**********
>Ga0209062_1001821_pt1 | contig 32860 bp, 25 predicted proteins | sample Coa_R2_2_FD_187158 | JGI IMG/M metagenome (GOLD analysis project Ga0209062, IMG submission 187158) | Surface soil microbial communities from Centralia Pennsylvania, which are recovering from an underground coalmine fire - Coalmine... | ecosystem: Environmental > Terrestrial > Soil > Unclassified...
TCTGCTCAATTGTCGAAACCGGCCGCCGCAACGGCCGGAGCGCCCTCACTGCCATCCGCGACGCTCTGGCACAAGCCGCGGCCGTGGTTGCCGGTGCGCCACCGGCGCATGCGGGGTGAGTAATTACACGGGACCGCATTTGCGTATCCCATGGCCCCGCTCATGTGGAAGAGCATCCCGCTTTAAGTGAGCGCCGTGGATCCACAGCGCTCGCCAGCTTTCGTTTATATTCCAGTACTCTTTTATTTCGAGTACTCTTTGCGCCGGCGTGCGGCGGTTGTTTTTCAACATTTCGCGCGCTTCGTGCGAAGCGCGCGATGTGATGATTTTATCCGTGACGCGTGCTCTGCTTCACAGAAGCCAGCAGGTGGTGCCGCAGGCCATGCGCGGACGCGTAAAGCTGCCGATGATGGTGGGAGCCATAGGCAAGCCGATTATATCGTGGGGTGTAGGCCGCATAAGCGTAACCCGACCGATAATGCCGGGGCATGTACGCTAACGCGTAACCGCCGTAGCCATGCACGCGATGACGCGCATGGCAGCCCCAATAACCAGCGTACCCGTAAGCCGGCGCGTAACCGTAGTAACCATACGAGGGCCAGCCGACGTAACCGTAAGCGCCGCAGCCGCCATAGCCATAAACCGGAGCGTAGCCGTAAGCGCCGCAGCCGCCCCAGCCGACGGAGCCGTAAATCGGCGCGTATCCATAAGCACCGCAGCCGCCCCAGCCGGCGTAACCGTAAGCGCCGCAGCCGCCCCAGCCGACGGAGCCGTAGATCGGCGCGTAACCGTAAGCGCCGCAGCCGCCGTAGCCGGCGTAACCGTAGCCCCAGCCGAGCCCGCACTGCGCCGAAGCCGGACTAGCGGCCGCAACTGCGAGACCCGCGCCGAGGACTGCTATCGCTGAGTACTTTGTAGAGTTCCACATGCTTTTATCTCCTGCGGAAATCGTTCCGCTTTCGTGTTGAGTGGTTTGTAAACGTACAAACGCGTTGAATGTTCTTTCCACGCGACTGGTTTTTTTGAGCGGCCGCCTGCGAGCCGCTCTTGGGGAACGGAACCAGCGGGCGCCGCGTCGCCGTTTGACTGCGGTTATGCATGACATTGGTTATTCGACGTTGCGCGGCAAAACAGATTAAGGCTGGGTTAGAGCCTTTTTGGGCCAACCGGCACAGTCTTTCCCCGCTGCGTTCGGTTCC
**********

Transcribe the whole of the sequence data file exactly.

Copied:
>Ga0209062_1001821_pt1 | contig 32860 bp, 25 predicted proteins | sample Coa_R2_2_FD_187158 | JGI IMG/M metagenome (GOLD analysis project Ga0209062, IMG submission 187158) | Surface soil microbial communities from Centralia Pennsylvania, which are recovering from an underground coalmine fire - Coalmine... | ecosystem: Environmental > Terrestrial > Soil > Unclassified...
TCTGCTCAATTGTCGAAACCGGCCGCCGCAACGGCCGGAGCGCCCTCACTGCCATCCGCGACGCTCTGGCACAAGCCGCGGCCGTGGTTGCCGGTGCGCCACCGGCGCATGCGGGGTGAGTAATTACACGGGACCGCATTTGCGTATCCCATGGCCCCGCTCATGTGGAAGAGCATCCCGCTTTAAGTGAGCGCCGTGGATCCACAGCGCTCGCCAGCTTTCGTTTATATTCCAGTACTCTTTTATTTCGAGTACTCTTTGCGCCGGCGTGCGGCGGTTGTTTTTCAACATTTCGCGCGCTTCGTGCGAAGCGCGCGATGTGATGATTTTATCCGTGACGCGTGCTCTGCTTCACAGAAGCCAGCAGGTGGTGCCGCAGGCCATGCGCGGACGCGTAAAGCTGCCGATGATGGTGGGAGCCATAGGCAAGCCGATTATATCGTGGGGTGTAGGCCGCATAAGCGTAACCCGACCGATAATGCCGGGGCATGTACGCTAACGCGTAACCGCCGTAGCCATGCACGCGATGACGCGCATGGCAGCCCCAATAACCAGCGTACCCGTAAGCCGGCGCGTAACCGTAGTAACCATACGAGGGCCAGCCGACGTAACCGTAAGCGCCGCAGCCGCCATAGCCATAAACCGGAGCGTAGCCGTAAGCGCCGCAGCCGCCCCAGCCGACGGAGCCGTAAATCGGCGCGTATCCATAAGCACCGCAGCCGCCCCAGCCGGCGTAACCGTAAGCGCCGCAGCCGCCCCAGCCGACGGAGCCGTAGATCGGCGCGTAACCGTAAGCGCCGCAGCCGCCGTAGCCGGCGTAACCGTAGCCCCAGCCGAGCCCGCACTGCGCCGAAGCCGGACTAGCGGCCGCAACTGCGAGACCCGCGCCGAGGACTGCTATCGCTGAGTACTTTGTAGAGTTCCACATGCTTTTATCTCCTGCGGAAATCGTTCCGCTTTCGTGTTGAGTGGTTTGTAAACGTACAAACGCGTTGAATGTTCTTTCCACGCGACTGGTTTTTTTGAGCGGCCGCCTGCGAGCCGCTCTTGGGGAACGGAACCAGCGGGCGCCGCGTCGCCGTTTGACTGCGGTTATGCATGACATTGGTTATTCGACGTTGCGCGGCAAAACAGATTAAGGCTGGGTTAGAGCCTTTTTGGGCCAACCGGCACAGTCTTTCCCCGCTGCGTTCGGTTCC